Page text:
In this 50’s period piece, the main story follows Gardner Lodge (Damon) and his family as they attempt to recover from a house break-in that results in the death of his wife, Rose (Moore). Just before this tragedy unfolds, we discover that Rose has a twin sister Margaret (also Moore) who is living with her, Gardner and their son Nicky (Noah Jupe) in their modest suburban household. After Rose’s death, Margaret is more than comfortable with taking her place in the household and playing the part of Nicky’s mom, hinting at the first signs of chicanery. As she’s settling in—sleeping in Rose’s bed, doing the chores, and dying her hair platinum blonde (Rose’s hair color)—Gardner must go back to work at his 9-5 office job where he entertains a “sorry for your loss” from everyone from his boss to his secretary, all the while seeming not that accepting of the sympathy, or sullen at all for that matter.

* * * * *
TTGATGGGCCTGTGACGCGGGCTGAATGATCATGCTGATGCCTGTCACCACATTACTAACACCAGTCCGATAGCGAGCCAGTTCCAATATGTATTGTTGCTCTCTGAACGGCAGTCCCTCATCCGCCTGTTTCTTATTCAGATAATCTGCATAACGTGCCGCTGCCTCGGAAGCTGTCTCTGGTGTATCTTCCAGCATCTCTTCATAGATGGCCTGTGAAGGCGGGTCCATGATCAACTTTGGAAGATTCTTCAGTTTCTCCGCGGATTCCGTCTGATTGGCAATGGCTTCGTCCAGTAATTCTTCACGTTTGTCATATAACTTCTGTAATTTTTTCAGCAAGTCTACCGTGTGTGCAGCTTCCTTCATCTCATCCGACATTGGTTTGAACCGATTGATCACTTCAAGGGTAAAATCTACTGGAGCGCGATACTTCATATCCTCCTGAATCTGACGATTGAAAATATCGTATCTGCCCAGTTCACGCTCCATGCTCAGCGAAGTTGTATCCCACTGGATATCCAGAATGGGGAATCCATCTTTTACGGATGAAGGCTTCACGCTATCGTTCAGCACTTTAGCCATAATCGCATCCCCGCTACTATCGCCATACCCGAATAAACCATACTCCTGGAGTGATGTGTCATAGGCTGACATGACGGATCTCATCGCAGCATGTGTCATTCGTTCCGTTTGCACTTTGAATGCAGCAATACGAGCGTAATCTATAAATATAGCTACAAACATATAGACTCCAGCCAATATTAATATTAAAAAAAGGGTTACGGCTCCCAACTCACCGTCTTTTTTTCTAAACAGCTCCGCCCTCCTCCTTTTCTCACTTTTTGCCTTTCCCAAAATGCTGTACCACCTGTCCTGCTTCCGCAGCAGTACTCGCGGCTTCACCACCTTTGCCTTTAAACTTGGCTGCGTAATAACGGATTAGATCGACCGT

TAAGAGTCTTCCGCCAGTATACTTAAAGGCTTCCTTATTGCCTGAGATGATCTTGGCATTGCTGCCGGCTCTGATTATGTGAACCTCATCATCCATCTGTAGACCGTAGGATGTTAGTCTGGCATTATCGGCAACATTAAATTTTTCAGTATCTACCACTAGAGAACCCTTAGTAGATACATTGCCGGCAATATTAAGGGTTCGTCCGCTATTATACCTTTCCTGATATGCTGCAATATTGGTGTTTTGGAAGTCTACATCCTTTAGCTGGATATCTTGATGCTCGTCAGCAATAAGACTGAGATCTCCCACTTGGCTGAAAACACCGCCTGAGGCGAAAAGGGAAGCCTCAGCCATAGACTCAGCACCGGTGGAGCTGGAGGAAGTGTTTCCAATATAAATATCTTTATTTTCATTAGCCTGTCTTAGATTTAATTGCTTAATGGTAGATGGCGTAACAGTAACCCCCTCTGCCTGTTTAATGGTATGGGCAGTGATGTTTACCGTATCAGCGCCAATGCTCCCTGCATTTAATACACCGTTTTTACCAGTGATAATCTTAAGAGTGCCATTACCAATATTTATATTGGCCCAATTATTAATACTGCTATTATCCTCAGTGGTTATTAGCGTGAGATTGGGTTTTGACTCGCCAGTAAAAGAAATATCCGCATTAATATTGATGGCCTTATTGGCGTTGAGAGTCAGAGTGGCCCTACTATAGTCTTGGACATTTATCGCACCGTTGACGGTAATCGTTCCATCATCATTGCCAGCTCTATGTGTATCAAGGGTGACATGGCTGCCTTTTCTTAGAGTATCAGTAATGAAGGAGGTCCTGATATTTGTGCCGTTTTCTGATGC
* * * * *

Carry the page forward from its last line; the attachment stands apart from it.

Meanwhile, on the other side of the Lodge’s backyard, the Myers family is just moving in to their new house. The African American couple and their only child are based on the members of an actual family that became aggressively harassed by their caucasian neighbors upon moving into a Pennsylvanian suburban home in 1957. In the film, Daisy Myers (Karma Westbrook) and her family increasingly become the focal point of the neighborhood’s hatred—starting with an awkward encounter with the mailman when he assumes her to be the housemaid. A disgruntled mob forms outside the residence and each time we return to the Myers household the crowd grows in number and hostility. The mob’s eventual bubble-bursting is sure to remind viewers of the recent events in Charlottesville. However, the characters of the Myers’ are way too undeveloped to make anyone really care about the outcome—Daisy’s husband, William Myers (Leith M. Burke), never has a single line it the entire film.